I had the opportunity to meet with a woman who has completed the Iditarod several times. She’s amazing, and she told me her biggest challenge wasn’t the weather or the long hours or the isolation. It was keeping her team of dogs happy by ensuring that each was fed, rested, and doing what he or she loved, whether that was breaking trail, being calm or enthusiastic, or pulling. When each dog is given the opportunity to do what it loves in a team environment, the race goes more smoothly.
Multi-use campaigns are similar to the world-famous sled dog race from Anchorage to Nome. They cannot be completed, much less won, by anything less than a team that understands and values individual strengths.
Starting about seven years ago, our client list began including multi-use projects—two or more organizations combining resources and missions in a shared facility. For example, instead of helping to fund a stand-alone project like a library, we began planning and leading campaigns for multiple partners, like the Missoula Public Library, which includes three additional partner organizations all under the same roof.
Our multi-use capital campaigns have been wonderfully successful and rewarding, but not before our company had to travel through steep and at times daunting learning curves. Some of the challenges we faced were familiar ones:
We had to build buy-in among the partner organizations’ leaders.
We had to honor each partner’s mission while creating a unifying vision for all.
We had to manage partner-specific campaign expectations and responsibilities.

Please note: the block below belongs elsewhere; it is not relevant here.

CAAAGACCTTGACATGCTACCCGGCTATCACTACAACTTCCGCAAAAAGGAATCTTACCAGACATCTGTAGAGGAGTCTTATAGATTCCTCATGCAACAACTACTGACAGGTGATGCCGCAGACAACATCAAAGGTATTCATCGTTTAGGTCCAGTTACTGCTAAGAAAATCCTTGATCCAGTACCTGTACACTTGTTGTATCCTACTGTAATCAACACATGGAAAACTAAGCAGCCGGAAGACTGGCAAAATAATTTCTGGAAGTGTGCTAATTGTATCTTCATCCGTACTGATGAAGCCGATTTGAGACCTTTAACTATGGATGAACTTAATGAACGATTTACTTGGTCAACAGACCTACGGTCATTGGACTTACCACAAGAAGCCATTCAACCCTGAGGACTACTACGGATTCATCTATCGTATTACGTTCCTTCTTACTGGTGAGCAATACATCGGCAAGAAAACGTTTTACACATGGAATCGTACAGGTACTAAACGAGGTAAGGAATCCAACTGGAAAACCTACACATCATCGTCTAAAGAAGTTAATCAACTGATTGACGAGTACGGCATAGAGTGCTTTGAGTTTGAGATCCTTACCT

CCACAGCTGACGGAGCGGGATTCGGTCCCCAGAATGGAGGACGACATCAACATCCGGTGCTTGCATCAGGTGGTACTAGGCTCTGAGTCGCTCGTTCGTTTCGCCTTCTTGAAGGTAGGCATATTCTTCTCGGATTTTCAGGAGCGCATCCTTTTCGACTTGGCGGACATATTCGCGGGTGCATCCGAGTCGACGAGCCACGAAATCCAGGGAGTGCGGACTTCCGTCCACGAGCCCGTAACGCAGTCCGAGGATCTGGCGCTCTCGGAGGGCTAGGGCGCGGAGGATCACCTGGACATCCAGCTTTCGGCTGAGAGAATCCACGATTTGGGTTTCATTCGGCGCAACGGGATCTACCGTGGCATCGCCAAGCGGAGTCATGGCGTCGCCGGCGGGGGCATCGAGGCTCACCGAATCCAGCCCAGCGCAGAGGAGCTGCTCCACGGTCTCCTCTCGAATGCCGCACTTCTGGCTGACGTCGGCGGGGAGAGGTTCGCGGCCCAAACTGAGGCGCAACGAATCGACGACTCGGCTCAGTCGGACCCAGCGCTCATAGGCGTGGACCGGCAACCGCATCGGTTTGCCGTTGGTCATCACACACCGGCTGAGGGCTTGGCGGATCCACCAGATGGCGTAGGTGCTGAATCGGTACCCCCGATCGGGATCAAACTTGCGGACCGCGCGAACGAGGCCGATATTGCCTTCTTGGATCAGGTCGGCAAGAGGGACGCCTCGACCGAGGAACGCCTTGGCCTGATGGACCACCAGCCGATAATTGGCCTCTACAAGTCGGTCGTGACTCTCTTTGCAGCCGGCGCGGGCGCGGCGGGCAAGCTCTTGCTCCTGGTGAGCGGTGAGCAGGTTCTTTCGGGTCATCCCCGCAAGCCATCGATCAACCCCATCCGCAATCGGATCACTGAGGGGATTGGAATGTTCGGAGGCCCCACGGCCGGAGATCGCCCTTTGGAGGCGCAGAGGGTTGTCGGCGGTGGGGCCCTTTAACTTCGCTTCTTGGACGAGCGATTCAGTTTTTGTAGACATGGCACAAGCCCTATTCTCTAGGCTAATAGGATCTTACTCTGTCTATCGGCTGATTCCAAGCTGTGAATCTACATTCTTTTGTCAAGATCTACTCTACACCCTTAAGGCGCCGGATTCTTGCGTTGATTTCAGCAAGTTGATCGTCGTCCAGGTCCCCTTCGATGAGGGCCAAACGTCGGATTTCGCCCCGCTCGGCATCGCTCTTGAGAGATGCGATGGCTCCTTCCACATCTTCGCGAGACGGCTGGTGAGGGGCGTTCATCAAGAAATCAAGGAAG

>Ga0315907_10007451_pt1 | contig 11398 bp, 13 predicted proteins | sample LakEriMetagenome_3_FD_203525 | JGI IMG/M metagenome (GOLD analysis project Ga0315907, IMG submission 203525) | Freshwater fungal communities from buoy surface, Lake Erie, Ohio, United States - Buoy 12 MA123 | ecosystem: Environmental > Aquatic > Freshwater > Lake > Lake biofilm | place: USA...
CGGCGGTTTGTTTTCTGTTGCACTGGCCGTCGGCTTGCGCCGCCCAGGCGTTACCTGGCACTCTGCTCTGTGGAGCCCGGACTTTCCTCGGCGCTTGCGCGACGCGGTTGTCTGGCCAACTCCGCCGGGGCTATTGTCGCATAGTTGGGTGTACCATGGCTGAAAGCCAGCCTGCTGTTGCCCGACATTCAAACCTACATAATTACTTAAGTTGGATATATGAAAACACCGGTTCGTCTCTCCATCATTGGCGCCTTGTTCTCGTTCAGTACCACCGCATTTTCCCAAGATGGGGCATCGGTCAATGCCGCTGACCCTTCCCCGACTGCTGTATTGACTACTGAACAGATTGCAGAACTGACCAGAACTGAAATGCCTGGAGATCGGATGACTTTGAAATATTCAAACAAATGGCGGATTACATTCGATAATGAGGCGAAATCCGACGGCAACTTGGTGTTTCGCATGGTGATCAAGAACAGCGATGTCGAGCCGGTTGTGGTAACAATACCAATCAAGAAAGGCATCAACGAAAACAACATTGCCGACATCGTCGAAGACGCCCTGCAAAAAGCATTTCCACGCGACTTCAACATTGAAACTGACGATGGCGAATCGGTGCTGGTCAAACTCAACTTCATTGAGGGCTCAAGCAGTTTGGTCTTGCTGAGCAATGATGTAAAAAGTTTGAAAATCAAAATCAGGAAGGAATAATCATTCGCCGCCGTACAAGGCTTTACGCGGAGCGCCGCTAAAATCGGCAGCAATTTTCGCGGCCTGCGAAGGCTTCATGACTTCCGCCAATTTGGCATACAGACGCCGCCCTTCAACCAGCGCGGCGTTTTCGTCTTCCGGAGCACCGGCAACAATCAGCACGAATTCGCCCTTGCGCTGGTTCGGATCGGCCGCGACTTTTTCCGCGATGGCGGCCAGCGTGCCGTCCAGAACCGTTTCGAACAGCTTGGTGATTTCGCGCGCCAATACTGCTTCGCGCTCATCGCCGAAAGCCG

The new challenge we face in multi-use projects is building trust within the partner organizations. Each has specific goals, but those goals may not be complementary. Space is a good example. One partner organization might need more space for clients while another needs more space for storage. How do we make each of them happy? More important, how do we build trust within the partner organizations, so they are willing to sacrifice a little to achieve a lot?
The answer is synergy, working with the partner organizations to discover and nurture a new paradigm that improves their capacity to serve.
Synergy is not a mythical force; it’s real, it’s wonderful, and it’s a game-changer. It is also hard to achieve. The key to developing synergy in multi-use campaigns is to create and nurture interdependence among the partner organizations. We work with each partner to identify, quantify, and integrate its unique strengths into a collaborative vision.
Like the Iditarod, multi-use campaigns cannot be completed, much less won, by anything less than a team that understands and values individual strengths.
One more thought about multi-use campaigns: philanthropists love them! We have found there are two primary reasons. First, these projects achieve economies of scale—lower construction and maintenance costs because the partner organizations are sharing space along with overhead expenses. Second, these projects fix an age-old donor complaint: “Why don’t these organizations collaborate more?” There is no higher level of collaboration than actually sharing clients and workspace.
If your organization is considering building a multi-use facility, prepare yourself for a hugely rewarding experience, stock-up on antacids, and write down the three virtues that my Iditarod friend shared with me:
You will need them when navigating a multi-use capital campaign, along with the assistance of a capital campaign consultant with experience working in this space
Kevin Wallace is president of CampaignCounsel.org, specializing in capital campaign planning and management. Kevin has 20 years of fundraising experience, conducting more than 70 campaign planning studies and capital campaigns around the country that have raised more than $175 million. Reach him at email@example.com or visit www.campaigncounsel.org.